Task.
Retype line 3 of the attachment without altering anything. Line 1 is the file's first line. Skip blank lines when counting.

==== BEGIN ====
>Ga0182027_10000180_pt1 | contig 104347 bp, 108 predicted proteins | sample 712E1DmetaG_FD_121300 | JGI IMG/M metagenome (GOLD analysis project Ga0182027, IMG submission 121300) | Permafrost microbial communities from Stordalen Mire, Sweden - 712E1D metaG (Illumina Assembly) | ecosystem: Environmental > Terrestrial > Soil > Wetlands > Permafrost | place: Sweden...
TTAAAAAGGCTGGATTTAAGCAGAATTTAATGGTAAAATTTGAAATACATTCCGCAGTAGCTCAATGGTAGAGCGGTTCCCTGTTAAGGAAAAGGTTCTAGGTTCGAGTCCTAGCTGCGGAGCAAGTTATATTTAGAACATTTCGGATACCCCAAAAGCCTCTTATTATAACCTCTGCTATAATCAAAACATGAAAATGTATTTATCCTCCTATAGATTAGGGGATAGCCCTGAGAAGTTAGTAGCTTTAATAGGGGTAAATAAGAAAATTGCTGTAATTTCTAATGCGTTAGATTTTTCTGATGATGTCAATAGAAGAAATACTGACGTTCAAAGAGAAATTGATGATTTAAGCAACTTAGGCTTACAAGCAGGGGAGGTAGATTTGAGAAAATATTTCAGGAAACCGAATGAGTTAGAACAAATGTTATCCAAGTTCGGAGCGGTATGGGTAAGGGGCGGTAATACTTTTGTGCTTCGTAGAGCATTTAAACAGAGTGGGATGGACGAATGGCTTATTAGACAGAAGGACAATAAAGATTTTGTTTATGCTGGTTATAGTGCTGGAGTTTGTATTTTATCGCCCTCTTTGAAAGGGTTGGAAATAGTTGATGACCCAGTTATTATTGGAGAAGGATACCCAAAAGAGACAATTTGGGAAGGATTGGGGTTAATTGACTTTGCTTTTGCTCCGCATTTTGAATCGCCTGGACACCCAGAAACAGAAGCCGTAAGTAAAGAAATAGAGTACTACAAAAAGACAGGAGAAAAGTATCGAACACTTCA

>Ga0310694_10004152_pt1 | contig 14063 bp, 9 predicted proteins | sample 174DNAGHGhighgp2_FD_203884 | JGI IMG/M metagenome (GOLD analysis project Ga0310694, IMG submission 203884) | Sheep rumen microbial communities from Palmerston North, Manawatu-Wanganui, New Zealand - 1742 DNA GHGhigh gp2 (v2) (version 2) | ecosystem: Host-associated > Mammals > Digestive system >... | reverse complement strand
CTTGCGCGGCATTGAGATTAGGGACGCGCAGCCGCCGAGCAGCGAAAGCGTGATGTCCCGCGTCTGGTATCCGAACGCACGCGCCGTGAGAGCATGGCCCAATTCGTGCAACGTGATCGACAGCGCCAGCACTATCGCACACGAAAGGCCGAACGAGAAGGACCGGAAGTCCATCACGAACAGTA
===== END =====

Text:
>Ga0310694_10004152_pt1 | contig 14063 bp, 9 predicted proteins | sample 174DNAGHGhighgp2_FD_203884 | JGI IMG/M metagenome (GOLD analysis project Ga0310694, IMG submission 203884) | Sheep rumen microbial communities from Palmerston North, Manawatu-Wanganui, New Zealand - 1742 DNA GHGhigh gp2 (v2) (version 2) | ecosystem: Host-associated > Mammals > Digestive system >... | reverse complement strand